Everyone seems to agree, whether it's someone representing the Crookston School District or the Crookston Housing & Economic Development Authority, that the collaboration between the district and CHEDA that has high school construction trades students building a house each year on a city-owned residential housing lot is going about as well as anyone could have hoped.
The problem is that suitable lots are getting harder and harder to find each year, especially with Evergreen Estates in the city's northeast corner all filled up.
All of a sudden, though, some potential options for construction trades home lots have emerged, in the form of the handful of residential lots that could be developed where the Professional Building stood until a little over a week ago along Seventh Street, and the 17 home lots along the east side of Barrette Street that the city will give away as part of their agreement with developer Bob Herkenhoff and the Crookston Workforce Housing Homestead Act.
"I think we might buy it," CHEDA Executive Director Craig Hoiseth said of the Polk County-owned Professional Building property at a CHEDA Executive Committee meeting late last week. "We'll see how it plays out over the next couple months. If not us, maybe the city buys it."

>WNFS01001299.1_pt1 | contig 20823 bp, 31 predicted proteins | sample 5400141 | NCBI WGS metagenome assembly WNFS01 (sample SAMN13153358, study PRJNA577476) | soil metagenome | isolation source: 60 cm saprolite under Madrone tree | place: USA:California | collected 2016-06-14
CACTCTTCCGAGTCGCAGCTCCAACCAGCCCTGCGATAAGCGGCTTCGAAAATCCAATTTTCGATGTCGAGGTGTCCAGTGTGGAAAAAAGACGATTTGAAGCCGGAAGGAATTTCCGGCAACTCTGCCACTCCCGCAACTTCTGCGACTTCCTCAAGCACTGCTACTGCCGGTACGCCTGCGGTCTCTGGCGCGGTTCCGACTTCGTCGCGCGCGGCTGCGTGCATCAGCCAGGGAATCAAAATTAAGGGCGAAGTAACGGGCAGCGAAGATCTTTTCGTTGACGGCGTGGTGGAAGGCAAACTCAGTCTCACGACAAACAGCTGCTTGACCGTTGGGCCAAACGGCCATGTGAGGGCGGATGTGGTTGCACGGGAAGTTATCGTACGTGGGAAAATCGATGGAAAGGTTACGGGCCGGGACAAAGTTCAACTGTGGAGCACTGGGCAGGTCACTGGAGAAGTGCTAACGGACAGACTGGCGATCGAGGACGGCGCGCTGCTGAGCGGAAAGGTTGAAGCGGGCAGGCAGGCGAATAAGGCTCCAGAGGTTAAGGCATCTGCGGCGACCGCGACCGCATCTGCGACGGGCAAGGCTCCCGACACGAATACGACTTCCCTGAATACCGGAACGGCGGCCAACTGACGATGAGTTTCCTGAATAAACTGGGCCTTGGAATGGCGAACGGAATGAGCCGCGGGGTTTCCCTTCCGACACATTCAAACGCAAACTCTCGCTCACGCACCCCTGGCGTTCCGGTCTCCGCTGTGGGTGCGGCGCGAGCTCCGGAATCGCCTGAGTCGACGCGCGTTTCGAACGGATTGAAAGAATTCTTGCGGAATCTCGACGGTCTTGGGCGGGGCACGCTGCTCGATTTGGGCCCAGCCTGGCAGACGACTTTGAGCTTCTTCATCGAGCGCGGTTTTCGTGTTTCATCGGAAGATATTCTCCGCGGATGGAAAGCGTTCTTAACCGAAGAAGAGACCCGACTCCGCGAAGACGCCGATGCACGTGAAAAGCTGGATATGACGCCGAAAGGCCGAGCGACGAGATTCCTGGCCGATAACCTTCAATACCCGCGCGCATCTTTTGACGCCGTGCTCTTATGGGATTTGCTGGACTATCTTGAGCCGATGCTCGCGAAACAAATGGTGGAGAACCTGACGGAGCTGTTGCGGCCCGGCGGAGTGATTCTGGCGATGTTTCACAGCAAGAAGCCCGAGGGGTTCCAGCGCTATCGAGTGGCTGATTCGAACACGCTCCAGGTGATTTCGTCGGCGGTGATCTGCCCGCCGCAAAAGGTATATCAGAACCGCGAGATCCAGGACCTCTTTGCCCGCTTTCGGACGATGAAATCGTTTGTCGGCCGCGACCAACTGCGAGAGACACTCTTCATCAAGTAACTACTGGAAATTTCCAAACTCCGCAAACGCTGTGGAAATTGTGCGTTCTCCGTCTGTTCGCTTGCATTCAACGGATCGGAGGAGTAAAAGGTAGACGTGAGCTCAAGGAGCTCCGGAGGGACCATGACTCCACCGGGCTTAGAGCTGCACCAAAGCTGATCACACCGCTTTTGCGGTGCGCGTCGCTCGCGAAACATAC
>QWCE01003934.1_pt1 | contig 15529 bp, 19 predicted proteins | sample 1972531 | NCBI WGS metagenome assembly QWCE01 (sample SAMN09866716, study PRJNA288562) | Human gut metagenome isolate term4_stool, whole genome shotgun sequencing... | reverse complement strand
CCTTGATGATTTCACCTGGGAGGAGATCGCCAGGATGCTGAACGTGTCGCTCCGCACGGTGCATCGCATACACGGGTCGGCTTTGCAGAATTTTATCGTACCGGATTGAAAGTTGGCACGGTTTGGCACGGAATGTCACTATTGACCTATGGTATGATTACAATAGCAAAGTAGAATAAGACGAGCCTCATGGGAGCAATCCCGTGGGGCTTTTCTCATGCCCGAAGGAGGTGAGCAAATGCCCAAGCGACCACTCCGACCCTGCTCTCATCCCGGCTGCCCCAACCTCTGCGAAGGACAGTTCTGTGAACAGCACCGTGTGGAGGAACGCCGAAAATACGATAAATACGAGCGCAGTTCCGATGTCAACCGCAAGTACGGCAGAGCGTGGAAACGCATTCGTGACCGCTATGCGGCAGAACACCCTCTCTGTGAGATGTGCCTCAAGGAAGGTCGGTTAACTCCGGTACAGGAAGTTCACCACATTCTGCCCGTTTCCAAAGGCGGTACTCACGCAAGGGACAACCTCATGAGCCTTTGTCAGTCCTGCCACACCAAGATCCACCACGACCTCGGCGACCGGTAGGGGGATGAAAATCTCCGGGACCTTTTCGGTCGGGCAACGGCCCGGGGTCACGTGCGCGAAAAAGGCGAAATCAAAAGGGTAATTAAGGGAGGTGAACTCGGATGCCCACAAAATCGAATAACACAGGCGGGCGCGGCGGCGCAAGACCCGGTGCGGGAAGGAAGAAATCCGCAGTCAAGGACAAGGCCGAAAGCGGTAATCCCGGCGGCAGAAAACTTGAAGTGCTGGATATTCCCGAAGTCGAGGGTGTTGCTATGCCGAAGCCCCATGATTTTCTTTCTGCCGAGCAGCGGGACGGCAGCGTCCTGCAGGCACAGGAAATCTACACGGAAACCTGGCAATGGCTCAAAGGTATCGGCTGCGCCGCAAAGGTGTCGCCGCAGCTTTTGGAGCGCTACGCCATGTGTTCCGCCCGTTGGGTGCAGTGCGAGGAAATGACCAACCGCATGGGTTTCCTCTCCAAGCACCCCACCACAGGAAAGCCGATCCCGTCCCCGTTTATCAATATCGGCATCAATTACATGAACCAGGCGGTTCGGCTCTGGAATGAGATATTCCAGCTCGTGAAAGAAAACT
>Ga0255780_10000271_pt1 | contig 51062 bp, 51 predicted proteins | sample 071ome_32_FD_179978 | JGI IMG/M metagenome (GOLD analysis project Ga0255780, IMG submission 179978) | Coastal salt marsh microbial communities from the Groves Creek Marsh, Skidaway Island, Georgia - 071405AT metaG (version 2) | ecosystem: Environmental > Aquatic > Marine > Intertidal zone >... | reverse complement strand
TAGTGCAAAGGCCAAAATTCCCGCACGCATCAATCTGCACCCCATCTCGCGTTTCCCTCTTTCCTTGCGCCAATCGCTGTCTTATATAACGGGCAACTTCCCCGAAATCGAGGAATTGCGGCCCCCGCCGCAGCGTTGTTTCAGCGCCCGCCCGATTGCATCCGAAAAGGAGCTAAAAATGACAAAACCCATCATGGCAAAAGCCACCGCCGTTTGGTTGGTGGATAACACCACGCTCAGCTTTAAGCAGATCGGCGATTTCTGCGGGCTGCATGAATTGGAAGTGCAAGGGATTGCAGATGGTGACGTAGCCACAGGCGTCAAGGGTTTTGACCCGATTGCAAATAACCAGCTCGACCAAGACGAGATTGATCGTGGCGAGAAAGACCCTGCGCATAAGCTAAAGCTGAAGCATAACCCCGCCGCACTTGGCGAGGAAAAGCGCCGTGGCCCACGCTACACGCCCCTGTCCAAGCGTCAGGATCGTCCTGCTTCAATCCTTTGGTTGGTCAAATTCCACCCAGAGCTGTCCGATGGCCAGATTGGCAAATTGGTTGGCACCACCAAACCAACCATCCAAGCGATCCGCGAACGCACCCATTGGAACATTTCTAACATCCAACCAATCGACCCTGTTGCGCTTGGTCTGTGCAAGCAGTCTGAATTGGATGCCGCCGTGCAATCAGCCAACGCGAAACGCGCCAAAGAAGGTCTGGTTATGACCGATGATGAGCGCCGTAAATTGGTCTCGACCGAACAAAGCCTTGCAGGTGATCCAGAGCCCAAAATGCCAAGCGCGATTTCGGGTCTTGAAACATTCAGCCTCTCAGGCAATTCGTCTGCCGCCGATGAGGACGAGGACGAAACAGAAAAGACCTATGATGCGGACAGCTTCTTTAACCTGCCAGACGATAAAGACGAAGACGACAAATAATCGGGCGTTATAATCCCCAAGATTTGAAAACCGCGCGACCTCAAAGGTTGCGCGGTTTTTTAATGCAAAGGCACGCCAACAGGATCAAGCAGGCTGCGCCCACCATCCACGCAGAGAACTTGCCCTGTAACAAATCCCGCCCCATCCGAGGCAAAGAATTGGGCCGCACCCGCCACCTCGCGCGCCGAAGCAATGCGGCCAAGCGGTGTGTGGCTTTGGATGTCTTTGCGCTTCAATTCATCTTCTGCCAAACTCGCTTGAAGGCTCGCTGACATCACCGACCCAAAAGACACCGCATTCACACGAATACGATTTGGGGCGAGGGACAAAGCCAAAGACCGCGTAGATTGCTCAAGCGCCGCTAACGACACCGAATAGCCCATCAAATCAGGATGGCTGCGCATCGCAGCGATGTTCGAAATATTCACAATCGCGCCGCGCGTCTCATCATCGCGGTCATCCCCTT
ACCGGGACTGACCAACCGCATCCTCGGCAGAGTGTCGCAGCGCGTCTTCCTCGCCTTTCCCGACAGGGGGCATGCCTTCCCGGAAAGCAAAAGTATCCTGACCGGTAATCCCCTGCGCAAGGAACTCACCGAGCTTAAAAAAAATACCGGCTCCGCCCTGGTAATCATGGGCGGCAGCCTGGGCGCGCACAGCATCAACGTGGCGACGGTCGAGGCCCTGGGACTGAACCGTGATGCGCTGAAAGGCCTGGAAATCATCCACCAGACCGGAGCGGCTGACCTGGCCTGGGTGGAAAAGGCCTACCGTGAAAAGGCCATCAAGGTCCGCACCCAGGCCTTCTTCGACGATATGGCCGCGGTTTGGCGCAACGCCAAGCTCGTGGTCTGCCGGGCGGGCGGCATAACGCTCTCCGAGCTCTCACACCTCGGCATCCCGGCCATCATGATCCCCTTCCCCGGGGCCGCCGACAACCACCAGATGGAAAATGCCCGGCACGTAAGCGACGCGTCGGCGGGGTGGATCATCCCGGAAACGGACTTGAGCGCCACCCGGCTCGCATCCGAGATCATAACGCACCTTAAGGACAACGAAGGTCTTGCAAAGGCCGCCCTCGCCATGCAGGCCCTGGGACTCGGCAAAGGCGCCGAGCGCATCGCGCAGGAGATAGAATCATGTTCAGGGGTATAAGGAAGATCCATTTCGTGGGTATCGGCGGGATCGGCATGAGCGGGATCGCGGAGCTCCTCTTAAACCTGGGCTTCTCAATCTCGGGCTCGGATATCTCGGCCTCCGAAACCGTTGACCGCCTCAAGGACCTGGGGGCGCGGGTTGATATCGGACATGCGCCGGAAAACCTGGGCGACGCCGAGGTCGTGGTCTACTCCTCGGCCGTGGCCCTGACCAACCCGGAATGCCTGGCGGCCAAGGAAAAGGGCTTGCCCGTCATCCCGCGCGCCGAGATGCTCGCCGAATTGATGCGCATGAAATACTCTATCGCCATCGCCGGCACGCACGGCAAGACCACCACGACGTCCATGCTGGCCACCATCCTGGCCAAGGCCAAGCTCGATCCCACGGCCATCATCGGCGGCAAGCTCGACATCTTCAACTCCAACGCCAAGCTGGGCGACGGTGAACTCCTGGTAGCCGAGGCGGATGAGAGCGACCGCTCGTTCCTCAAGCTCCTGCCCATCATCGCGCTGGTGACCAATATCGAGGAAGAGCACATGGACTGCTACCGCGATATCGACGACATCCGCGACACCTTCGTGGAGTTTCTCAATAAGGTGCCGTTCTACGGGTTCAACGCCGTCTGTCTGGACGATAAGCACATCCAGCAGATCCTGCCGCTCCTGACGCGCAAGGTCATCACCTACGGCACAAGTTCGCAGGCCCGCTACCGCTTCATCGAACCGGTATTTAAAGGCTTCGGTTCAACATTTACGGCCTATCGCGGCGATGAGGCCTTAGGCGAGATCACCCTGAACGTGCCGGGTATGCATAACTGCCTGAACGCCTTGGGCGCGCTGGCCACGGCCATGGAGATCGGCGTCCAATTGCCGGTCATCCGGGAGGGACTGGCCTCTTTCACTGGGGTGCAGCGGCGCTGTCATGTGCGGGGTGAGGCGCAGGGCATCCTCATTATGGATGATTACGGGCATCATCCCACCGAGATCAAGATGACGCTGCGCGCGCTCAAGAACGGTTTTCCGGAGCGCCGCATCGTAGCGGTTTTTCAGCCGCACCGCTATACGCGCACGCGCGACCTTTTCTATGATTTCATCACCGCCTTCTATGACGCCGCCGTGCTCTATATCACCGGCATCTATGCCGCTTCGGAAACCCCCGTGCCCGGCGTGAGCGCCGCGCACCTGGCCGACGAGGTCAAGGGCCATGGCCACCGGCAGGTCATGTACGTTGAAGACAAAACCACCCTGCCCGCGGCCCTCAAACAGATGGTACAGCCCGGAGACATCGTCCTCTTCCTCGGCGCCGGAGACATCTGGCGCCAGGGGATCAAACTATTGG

Ward 3 City Council Member and committee chair Keith Mykleseth, who represents the neighborhood, said he's spoke to some residents, who have said they'd like to see some single-family housing constructed on the site. "I would like to see us acquire it," Mykleseth added. "I think we need to make our intentions known."
If such a purchase took place, that doesn't mean the parcel, which would likely be big enough for five or six homes, would automatically become a site for construction trades homes. But, Hoiseth said, it would be nice to have it in CHEDA's or the city's back pocket as an option. "Then we wouldn't have to jump around and find a new lot every year," he said.
"If we secure those lots, it allows at least five years of planning ahead for the school district and us," committee member Craig Morgan said. "I'd like to get away from this year to year scrambling."
A lot still needs to be found for the house the students will build during the 2013-14 school year. The goal is to have a site secured and a foundation poured prior to the start of the school year so the students can get started.
The Barrette Street lots are a possible option as well. Although the initial language in the Crookston Workforce Housing Homestead Act stipulates that the city will limit a "client" to one lot, if interest in the lots is less than city officials are anticipating, CHEDA could get involved and the areacould potentially be home to a construction trades house or two. "I think we could be a customer there that makes sense," Hoiseth said. "If only three or four of those lots have moved by the summer, maybe it'll make sense for CHEDA to jump in."
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